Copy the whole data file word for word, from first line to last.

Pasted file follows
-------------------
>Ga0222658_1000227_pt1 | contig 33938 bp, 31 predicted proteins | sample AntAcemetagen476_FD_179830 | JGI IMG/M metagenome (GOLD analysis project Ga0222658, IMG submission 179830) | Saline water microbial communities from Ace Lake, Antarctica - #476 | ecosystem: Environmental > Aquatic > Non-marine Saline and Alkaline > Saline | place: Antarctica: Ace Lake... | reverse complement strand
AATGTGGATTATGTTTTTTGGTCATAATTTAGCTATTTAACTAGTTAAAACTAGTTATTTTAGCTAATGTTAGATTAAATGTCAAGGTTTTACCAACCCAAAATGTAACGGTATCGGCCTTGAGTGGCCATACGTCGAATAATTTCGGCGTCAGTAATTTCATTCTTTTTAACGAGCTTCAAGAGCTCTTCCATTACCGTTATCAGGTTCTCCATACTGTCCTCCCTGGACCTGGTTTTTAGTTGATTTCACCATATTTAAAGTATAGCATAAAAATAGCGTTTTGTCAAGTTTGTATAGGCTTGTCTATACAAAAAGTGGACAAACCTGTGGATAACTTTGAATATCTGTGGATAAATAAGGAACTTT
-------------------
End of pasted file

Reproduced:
>Ga0222658_1000227_pt1 | contig 33938 bp, 31 predicted proteins | sample AntAcemetagen476_FD_179830 | JGI IMG/M metagenome (GOLD analysis project Ga0222658, IMG submission 179830) | Saline water microbial communities from Ace Lake, Antarctica - #476 | ecosystem: Environmental > Aquatic > Non-marine Saline and Alkaline > Saline | place: Antarctica: Ace Lake... | reverse complement strand
AATGTGGATTATGTTTTTTGGTCATAATTTAGCTATTTAACTAGTTAAAACTAGTTATTTTAGCTAATGTTAGATTAAATGTCAAGGTTTTACCAACCCAAAATGTAACGGTATCGGCCTTGAGTGGCCATACGTCGAATAATTTCGGCGTCAGTAATTTCATTCTTTTTAACGAGCTTCAAGAGCTCTTCCATTACCGTTATCAGGTTCTCCATACTGTCCTCCCTGGACCTGGTTTTTAGTTGATTTCACCATATTTAAAGTATAGCATAAAAATAGCGTTTTGTCAAGTTTGTATAGGCTTGTCTATACAAAAAGTGGACAAACCTGTGGATAACTTTGAATATCTGTGGATAAATAAGGAACTTT